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Taco is probably the best behaved dog I've ever had. I swear sometimes I think he understands every word I say when I'm asking him to do something for me. I've managed to teach him quite a few tricks, but I still feel like I've screwed up with my training method and need to start over. I've always used positive reinforcement (rewarding the desired/ignoring the undesired) but somewhere throughout the process I forgot to phase out the treats. He's at about 95% consistent with his commands when I have a treat in my hand, and anywhere from 0 to 15% consistent if I don't (except for "leave it" and for "off" since I didn't use treats for these). When I ask him to do something without a treat I get the "you're kidding me, right?" look.

Any advice for reteaching the tricks he already knows without the treats. As of now he knows sit, down, crawl, roll over, up (standing on his hind legs), and touch (just my hand at this point...the marker freaked him out and I haven't tried progressing with this one yet). He can also use his paw to ID the which hand is holding a treat...I'd like to switch the treat out for a non-food object.
 

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What about using a clicker? The clicker is associated with food- loading the clicker- and you use food at first, so that would probably be a good way to switch him over.
 

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Basically the way we are phasing out treats is to ask him to do several tricks in a row before he gets a treat. Over time the amount of tricks or the time he has to do each for increases. You want to keep the treats hidden from his view as well. Keep them hidden in bowls/jars around the house and in your pockets so he never knows when you have a treat or not. Once you get him slowly phasing out of treats you can give him a jackpot every once in a while to remind him that there is always a good reason to work for you. Also try to keep training sessions short and exciting, switch things up, do tricks he enjoys doing so that he is more likely to want to work. Also, see if he works for anything else like a toy and you can switch between toy reward and treat reward as you gradually phase.

You may want to implement NILIF so he doesn't get what he wants unless he does what you ask of him first. Want to go for a walk? Sit and stay at the door first. Want to sit on the couch with me? Roll over first. etc. Basically you are replacing treats with life rewards.
 

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To start, pay him like you have been but have the food come from out of sight. Remove food from being part of the cue. Once the dog will perform well with the food out of sight, you can start varying when you reward. Then you can start fading. But the key is "fading." It isn't "eliminating."

Just get the food out of sight. This ideally would be done on like the 3rd or 4th repetition of a behavior, but it's never too late!
 

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Discussion Starter #6
I forgot to mention...cheese, liver, and other foods are his ONLY motivators. He is not toy or ball driven AT ALL. He doesn't even chew on things. I bought him a bully stick and he licked it once and never looked at it again. I'm telling you...he's part cat or something.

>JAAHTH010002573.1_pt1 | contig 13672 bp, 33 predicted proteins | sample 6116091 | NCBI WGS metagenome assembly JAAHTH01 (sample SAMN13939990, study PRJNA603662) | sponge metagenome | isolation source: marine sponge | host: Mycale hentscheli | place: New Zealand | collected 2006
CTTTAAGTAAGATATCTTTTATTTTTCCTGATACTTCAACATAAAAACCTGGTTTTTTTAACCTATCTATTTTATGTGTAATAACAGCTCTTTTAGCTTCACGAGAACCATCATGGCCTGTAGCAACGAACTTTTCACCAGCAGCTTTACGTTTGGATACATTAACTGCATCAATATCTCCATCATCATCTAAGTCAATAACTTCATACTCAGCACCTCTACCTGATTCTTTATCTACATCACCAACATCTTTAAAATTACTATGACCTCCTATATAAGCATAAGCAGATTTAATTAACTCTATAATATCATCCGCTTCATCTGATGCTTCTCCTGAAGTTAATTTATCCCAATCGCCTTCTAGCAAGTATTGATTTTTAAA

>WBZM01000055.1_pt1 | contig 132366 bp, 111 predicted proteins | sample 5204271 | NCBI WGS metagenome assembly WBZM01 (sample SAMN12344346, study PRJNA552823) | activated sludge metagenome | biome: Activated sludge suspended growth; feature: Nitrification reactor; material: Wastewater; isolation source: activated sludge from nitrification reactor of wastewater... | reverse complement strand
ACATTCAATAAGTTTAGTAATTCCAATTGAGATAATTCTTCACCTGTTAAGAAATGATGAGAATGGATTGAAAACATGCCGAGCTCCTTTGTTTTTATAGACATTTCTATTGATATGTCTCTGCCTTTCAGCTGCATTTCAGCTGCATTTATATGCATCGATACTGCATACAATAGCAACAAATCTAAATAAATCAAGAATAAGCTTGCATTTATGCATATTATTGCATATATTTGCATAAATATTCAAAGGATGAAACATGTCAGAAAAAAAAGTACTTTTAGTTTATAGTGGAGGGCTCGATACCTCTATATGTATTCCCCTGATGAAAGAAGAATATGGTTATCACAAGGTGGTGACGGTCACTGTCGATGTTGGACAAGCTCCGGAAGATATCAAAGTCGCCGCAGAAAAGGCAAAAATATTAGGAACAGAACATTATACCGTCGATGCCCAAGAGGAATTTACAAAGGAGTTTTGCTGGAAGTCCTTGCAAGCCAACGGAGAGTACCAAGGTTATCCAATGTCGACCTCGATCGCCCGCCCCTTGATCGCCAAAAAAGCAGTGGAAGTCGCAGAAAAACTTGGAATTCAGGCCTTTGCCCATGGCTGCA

I'm going to try changing things up a bit. I may even get my kids involved and let either one of them throw the treat after I give the command. That way he learned to watch me instead of look for which hand I'm going to throw the treat from. I'll probably break the clicker back out as well. I swear that using it before opened up a part of his brain he'd never used before. I just need to remember to start fading out the treat a little sooner.
 

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We go to dog training classes - mainly because our dog loves the other dogs and because our trainer is his favorite person in the universe, and her suggestion for beginning to fade out treats was to make your hands smell of his favorite morsel. If you rub your "treat" hand in your pocket where the treats are kept - especially if there are a few crumbs lurking in there, he will never know if you have a treat or not - providing you always offer a treat with a closed fist so he can't see it. Worked well for us - doing his kennel club good citizenship award in a few weeks using this technique as treats are not allowed! We'll also be using the naughty cheese under the finger nails routine! lol. Mixing different kinds of treats in between giving no treats might also help - have a few of his favorites with a couple of mediocre sorts - then he'll never know what to expect!

Good luck!

Oscardoodles.blogspot.com
 

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Heh...I did the same thing for some things. What I did to help solve it (a bit...still a work in progress), was if it was something she would only do if she could see treat I would hold the treat but get her to do it twice, or do two things, then treat. Fixed it up a bit! There's still a couple of things Caeda won't do if a treat isn't obvious, but its "tricks" like lay on her side (which she hates doing, so I don't ask it much). Then I progressed to training on new stuff with treats, but hiding them behind my back (she knew they were around, but didn't see them)....then treatless all together for most stuff (sit and down have been treat free for ages).
dunno if that helps any...but don't feel too bad, you're not the only person that has made the treat mistake :)
 
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